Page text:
Kargo seeks to reduce damages awarded to former employee
Arguing that a New York Labor law should not apply to a Chicago resident, mobile ad shop Kargo filed a motion last Friday to reduce the $40 million awarded to former employee Alexis Berger by $36.5 million.
Berger was the former SVP of Sales for the Midwest and West Coast for Kargo when she filed an Equal Employment Opportunity Commission (EEOC) claim in spring 2016. Prior to her late-July termination, she was the agency’s highest paid employee and managed approximately 30 employees.
Arbitrator Billie Colombaro awarded Berger a total of $40,925,284.20 in May, according to Ad Age and Adweek. In an 83-page ruling, she cited inappropriate comments allegedly made by SVP Kevin Canty among the instances of gender discrimination directed towards Berger, who is gay.
“At retreats, [Canty] would comment on [Berger’s] sexuality and talk about ‘flipping her back,’” she wrote. “He also asked her and her partner in Cannes to ‘have a threesome’ with him.”
In conclusion, Colombaro stated that, “sexual discrimination was, at the very least, a motivating factor in her termination. This was a collaborative orchestration carried out in a malicious, insidious, and humiliating manner.”
Now, according to a new Adweek report, Kargo claims that the arbiter showed a “blatant disregard for evidence that would have supported the agency’s case and generally showed signs of being biased toward the ousted employee.”
Additionally, the article continues, Kargo’s filings show that Berger’s 2016 EEOC claim has been dismissed, as a subsequent EEOC investigation “was unable to conclude that the information obtained establishes violations of the statutes.”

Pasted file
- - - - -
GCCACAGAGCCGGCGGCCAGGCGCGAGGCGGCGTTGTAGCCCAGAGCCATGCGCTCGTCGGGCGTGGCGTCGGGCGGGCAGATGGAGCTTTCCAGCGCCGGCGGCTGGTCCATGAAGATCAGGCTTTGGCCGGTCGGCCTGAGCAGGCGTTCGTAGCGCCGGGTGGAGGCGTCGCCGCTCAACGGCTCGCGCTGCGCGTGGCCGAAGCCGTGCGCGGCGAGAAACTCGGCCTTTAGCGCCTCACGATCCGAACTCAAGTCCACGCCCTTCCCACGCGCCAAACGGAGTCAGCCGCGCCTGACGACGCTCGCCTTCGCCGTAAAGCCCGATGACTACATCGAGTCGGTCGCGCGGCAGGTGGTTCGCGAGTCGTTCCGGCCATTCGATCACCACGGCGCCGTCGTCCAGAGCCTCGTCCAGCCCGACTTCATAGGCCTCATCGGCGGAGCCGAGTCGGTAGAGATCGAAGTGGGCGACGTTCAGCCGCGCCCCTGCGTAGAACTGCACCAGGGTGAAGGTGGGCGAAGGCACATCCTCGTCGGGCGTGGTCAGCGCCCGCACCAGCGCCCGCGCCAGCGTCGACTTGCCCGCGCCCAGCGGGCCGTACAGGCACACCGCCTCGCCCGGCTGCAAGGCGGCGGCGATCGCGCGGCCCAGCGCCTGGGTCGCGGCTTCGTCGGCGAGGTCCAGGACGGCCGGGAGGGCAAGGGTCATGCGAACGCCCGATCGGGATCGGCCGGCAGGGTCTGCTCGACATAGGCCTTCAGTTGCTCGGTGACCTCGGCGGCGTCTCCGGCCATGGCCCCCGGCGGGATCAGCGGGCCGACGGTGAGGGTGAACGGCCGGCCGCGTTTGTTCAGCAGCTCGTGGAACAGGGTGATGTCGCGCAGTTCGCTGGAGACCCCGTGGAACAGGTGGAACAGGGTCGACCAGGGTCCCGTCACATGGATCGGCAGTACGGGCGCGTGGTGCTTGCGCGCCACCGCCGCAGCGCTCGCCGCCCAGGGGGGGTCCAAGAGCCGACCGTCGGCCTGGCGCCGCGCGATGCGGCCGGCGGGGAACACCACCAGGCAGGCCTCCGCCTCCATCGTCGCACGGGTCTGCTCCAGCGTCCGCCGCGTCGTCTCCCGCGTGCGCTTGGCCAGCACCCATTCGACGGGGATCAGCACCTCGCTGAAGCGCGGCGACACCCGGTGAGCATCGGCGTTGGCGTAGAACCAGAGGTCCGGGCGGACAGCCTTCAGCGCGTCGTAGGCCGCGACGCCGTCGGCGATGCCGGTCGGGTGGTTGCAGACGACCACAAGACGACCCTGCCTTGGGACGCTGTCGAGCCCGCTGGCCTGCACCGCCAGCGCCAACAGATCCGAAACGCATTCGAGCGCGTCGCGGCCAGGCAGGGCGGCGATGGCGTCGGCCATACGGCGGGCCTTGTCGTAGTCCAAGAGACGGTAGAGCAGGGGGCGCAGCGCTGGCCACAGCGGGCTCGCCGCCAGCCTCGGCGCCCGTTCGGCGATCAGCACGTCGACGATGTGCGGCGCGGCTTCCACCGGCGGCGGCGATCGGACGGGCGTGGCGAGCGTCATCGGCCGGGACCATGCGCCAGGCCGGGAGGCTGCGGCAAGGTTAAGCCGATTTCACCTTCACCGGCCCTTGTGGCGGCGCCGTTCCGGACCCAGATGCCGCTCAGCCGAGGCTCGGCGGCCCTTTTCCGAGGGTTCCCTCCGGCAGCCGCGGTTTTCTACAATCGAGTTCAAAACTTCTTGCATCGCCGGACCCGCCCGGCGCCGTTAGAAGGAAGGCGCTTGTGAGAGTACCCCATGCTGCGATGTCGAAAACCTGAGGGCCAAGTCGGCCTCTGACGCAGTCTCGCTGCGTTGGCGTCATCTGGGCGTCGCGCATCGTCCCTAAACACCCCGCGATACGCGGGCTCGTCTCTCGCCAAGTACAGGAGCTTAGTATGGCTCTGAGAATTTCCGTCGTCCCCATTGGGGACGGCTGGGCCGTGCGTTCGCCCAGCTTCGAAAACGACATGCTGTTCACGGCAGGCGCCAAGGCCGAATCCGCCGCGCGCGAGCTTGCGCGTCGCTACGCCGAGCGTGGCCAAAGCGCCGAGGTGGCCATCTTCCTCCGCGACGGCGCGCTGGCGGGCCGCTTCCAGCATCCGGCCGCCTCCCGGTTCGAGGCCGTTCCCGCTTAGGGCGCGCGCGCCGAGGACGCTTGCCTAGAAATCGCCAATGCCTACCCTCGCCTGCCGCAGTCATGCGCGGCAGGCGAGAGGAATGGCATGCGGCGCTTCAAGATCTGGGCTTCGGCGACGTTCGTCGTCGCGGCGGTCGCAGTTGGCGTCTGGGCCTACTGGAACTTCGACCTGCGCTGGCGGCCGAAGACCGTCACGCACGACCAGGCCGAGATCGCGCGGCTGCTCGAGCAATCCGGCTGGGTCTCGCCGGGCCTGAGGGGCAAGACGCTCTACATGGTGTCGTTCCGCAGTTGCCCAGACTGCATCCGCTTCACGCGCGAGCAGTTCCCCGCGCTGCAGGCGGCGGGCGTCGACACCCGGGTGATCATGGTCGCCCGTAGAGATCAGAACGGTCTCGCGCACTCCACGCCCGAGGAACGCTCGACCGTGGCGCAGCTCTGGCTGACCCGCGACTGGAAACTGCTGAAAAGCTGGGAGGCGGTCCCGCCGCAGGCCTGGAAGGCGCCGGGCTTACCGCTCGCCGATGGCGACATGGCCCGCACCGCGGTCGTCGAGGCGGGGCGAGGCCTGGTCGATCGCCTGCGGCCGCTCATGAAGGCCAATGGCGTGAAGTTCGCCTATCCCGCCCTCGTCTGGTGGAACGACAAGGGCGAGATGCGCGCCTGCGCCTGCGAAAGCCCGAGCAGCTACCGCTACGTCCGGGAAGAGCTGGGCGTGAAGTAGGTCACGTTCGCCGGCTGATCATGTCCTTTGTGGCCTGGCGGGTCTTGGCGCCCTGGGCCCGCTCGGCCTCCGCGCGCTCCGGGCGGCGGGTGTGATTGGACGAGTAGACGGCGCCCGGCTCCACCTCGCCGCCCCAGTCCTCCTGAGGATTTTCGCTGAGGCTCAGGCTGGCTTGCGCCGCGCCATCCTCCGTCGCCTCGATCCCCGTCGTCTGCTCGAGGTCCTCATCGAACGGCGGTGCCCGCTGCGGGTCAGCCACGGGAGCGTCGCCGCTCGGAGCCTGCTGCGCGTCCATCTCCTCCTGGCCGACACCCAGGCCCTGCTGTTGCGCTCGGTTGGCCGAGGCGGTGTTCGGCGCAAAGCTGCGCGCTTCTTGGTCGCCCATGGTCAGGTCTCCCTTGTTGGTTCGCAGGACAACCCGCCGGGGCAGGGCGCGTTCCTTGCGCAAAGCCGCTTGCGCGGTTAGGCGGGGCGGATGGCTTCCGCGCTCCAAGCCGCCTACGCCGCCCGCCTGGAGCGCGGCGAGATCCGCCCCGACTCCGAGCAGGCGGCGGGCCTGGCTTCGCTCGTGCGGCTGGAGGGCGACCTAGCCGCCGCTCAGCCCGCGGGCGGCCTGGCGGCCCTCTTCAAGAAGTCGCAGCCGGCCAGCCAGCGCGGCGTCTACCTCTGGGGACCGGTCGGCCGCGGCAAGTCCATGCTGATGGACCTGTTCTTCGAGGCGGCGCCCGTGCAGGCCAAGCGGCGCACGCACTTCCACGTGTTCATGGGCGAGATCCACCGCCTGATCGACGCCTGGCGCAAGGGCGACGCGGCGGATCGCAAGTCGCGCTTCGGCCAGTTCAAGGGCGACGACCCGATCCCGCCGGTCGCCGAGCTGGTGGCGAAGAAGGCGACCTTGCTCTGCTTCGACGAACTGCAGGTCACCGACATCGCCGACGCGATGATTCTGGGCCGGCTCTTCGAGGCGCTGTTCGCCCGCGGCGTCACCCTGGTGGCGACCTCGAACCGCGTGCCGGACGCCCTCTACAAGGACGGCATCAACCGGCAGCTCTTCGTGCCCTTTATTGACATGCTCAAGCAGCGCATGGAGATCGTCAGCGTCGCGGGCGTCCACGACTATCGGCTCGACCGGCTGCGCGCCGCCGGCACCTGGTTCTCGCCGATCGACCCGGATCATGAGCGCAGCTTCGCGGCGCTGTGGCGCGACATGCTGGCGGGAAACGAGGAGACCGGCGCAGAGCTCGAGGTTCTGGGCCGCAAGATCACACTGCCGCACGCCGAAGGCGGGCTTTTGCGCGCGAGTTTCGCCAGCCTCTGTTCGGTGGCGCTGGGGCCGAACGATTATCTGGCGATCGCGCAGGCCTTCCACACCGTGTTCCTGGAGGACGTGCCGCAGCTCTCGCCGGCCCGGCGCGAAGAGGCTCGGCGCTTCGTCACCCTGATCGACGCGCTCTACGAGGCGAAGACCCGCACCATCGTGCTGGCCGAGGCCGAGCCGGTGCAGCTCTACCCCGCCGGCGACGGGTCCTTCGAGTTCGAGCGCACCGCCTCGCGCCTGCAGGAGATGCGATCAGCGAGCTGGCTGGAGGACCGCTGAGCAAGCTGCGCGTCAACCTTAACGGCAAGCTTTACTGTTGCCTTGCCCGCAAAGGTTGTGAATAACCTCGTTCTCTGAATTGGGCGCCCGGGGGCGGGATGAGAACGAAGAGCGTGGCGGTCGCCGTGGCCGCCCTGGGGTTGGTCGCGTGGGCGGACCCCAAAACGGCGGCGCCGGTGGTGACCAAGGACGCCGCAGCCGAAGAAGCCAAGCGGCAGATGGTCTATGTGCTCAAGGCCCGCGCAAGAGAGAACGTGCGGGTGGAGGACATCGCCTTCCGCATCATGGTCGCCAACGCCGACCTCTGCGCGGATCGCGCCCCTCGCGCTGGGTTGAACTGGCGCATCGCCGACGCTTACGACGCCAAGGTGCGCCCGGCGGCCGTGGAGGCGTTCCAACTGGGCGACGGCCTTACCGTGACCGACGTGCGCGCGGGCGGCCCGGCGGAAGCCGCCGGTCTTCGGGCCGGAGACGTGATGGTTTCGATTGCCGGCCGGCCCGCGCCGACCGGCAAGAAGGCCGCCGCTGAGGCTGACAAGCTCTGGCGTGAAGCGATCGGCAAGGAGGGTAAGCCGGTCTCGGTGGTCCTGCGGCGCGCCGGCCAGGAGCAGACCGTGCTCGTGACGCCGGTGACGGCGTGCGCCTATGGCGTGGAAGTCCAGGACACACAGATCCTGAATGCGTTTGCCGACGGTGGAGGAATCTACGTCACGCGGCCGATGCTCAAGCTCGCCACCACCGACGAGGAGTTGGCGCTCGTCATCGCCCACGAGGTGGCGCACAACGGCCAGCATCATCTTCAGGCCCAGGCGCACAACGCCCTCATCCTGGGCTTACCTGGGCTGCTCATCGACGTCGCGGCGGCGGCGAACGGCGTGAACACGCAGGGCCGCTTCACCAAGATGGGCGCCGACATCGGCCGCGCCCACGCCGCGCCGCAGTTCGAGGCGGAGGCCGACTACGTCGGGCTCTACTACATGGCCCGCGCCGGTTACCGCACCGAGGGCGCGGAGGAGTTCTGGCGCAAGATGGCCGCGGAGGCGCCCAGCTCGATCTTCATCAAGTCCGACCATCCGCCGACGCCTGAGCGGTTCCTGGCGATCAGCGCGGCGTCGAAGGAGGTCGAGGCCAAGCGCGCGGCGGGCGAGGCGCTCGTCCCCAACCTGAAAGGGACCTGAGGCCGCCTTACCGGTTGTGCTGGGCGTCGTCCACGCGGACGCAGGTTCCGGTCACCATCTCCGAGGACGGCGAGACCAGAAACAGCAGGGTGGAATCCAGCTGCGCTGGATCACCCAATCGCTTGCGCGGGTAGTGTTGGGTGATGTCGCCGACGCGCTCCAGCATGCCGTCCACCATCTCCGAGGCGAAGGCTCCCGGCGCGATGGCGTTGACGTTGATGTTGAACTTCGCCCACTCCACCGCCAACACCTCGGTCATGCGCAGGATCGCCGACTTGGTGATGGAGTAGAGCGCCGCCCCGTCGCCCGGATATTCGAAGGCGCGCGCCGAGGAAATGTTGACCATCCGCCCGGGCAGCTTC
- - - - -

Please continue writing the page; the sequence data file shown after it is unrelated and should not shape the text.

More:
Corporate counsel for Kargo, Anthony Greco, is also quoted in the story stating that, “papers are now on file … to vacate or substantially modify the arbitration award of its former employee.”
The AdWeek story lists a number of findings by Kargo that suggest Berger frequently behaved in the same unprofessional manner that she complained about in the first place, among them:
Berger allegedly informed a female subordinate that she could only attend a conference if she shared a room and bed with Berger;
Berger alleged displayed a propensity for “scream(ing) at and micromanag(ing) her sales team;”
Berger allegedly declared that she was “not hiring any more vaginas in this office, only penises. There’s too much estrogen around here.”
Tronc acquires New York Daily News for $1
Tronc, the owner of the Chicago Tribune and the Los Angeles Times, has acquired the New York Daily News, according to a Monday report by the New York Times. If approved, the purchase would expand tronc’s reach into ten major markets, including the top three.
“We are excited to welcome the New York Daily News team to the tronc family,” Justin Dearborn, CEO of tronc, said in a statement. “(The publication) will provide us with another strategic platform for growing our digital business, expanding our reach and broadening our services.”
The deal follows months of negotiations between tronc executives and Mortimer Zuckerman, the billionaire real estate developer who led the Daily News to five Pulitzer Prizes since acquiring the publication in 1993.
It also ends a losing streak for tronc chairman Michael Ferro, who had previously failed to complete transactions to acquire the Sun-Times and US Weekly magazine and to merge with Gannett.